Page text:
davidn: (Default)
So, The Colonel's Bequest, then. Since completing the game I've read around it a bit more, mostly starting from this dedicated Colonel's Bequest fansite, and I think that despite its flaws - and the sense I had at the start of being completely clueless - I think I grew to appreciate what it was doing. There are also some interesting notes laid out in this recovered design document with some complimentary tea-stains - I love seeing how games of this era came together.

It's certainly an interesting game, particularly when you consider the time it was released - it's still hard to believe it was 1989, a time when most PC games I knew about resembled Jason Jupiter. In terms of graphics, obviously, it was very advanced, and it was an unusually early attempt at making a game that was more about observation than fiddling with things (something much more prominent in the modern era with 'adventures' like Gone Home and Rapture). If you look in "About" under the menu, you get a glimpse from the authors themselves of what Sierra was trying to do here:




They acknowledge that the inventory-based puzzles of their previous games are pushed to the background here in favour of being an interactive story, and - rather pompously, if you ask me - tell the player that if they don't get it then they're not putting enough effort in. Looking at some magazine reviews from the time, it seemed the setting and new idea was appreciated but that some reviewers found the game extremely dull (the linked reviewer's experience being exacerbated by being on the Amiga and therefore having to swap disks every two minutes). I would agree with this, as without a walkthrough there really is very little in the way of the player being given purpose in the game. From first principles, a new player would have to lap the house many times trying to discover the largely random-seeming events that they needed to witness to move the game forward, and there isn't really a thread of clues to follow - your role is to wander around observing things and there isn't any guidance as to what important things are about to happen, not even that you can dig up somewhere to hint as to where to go next.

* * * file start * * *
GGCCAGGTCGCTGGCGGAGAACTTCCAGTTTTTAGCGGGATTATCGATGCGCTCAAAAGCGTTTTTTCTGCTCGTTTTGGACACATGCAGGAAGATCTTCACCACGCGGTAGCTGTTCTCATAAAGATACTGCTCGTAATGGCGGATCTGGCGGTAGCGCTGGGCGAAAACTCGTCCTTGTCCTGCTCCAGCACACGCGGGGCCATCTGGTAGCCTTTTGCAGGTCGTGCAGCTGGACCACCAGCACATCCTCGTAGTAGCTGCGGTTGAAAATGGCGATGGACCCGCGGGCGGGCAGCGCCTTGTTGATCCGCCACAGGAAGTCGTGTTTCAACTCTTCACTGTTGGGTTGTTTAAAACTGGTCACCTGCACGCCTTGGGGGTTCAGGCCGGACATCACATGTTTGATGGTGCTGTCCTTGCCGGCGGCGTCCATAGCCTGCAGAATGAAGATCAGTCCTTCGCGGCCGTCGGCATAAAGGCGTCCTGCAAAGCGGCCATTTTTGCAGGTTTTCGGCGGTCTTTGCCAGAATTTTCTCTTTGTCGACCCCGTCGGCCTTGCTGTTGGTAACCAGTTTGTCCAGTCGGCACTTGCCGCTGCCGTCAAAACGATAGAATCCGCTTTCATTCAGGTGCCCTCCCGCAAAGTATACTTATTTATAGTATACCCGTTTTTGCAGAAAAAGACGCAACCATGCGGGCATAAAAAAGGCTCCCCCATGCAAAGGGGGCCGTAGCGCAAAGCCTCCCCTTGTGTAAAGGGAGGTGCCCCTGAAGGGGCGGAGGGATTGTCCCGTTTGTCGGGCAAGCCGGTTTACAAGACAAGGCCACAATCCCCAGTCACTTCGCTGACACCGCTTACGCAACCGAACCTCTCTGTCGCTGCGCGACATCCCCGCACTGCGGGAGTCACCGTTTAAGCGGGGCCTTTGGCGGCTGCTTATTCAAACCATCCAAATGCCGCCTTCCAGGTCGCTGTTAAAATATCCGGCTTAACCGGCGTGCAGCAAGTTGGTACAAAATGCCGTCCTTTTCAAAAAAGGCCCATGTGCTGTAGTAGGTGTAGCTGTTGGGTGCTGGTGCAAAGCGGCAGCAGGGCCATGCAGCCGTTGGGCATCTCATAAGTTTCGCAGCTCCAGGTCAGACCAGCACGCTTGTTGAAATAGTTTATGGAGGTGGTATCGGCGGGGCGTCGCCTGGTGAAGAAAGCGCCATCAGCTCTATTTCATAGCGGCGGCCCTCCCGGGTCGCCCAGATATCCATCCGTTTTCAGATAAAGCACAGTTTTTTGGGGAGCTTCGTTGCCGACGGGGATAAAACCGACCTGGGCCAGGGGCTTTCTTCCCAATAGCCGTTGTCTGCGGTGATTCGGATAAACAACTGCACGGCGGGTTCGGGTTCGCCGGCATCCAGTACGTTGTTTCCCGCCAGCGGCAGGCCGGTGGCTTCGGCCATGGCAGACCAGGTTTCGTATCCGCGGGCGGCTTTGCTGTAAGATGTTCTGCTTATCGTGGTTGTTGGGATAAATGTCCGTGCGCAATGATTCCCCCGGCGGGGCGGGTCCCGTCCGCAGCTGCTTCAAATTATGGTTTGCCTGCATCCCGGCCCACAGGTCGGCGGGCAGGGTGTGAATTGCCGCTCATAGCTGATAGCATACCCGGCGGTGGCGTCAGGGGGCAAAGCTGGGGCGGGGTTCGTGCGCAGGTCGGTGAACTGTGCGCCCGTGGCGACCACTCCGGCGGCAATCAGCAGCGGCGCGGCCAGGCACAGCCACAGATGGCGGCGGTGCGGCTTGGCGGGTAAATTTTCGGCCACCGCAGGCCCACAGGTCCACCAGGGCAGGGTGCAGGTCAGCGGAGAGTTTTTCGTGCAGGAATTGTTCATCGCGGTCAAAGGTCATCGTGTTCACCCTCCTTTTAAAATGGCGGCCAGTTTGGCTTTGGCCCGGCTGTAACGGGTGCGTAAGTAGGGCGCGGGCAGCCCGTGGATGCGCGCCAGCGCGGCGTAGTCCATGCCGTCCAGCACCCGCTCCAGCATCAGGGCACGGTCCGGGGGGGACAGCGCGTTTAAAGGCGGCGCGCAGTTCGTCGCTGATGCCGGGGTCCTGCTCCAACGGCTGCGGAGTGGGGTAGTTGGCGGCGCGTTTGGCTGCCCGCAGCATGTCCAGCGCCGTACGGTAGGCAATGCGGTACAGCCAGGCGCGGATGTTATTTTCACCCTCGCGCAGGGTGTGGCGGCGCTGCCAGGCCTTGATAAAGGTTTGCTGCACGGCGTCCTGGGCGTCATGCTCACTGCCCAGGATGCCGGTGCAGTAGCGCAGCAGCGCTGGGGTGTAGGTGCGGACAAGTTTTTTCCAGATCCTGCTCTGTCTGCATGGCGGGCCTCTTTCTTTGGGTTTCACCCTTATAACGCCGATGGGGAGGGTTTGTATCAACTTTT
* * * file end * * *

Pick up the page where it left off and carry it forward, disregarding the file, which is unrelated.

For that reason, I wonder if this would work better as a visual novel with a limited decision tree instead - in a way, it already is, just with a ton of wandering in between important scenes while you try to find something else worth seeing. Though it's understandable that Sierra kept to the familar adventure-like appearance, as games as non-interactive as that were a long way off in the West when this was released. And it's hard to imagine how they could have balanced that while preserving the sense of mystery as you creep around the increasingly empty house.

One of the most significant things the game has going for it is just how sharply it improves towards the end, leaving me with a good impression! Including an entire alternative ending was something I didn't expect (I thought I'd just done something else wrong earlier because surely they wouldn't have put in an entire ending-like scene for making a bad decision when their usual go-to was just to kill you for the most minor infraction). The game seems very bland at first, but starting very late on once you reach act 7 (if you take the correct route), there is suddenly a sense of danger that's been lacking from the game until that point.

I went back and looked at just how little it's possible to discover - you can blaze through the game in about 20 minutes if you know exactly what you're doing, but you miss out on all of the story and get the Barely Conscious rating if you do so. The only actions that are actually required to reach the end of the game are detailed here - each action that advances time is fixed although the order in which you do them within an act doesn't always matter, so it's up to the player to notice when the clock moves and when to move to the next act. But as for the number of actions that are possible, that seems to be stratospheric - every time this walkthrough says "perform full conversation" it's asking you to run through the whole spiel that I did in addition to trying various combinations to see how their responses change. I'm not totally sure how many of these will produce more than brief generic responses, but... in theory, there's a lot there.

The trouble is that the important actions are so hopelessly arbitrary - the fourth act does the best job at illustrating this even when you have a walkthrough, because you're relying on random chance to prevent you from advancing until you've seen everything. From looking at [personal profile] kjorteo's playthrough, the sequel The Dagger of Amon Ra improved on this in some ways and absolutely fell flat in others - a lot of information you can gather in the sequel leads you to know that you have to be in certain places at certain times, so that you can then eavesdrop and discover further information. However, time seems to advance in a much less controllable way than in this game, meaning that your chances of actually getting anywhere on time are slim even if you do everything correctly.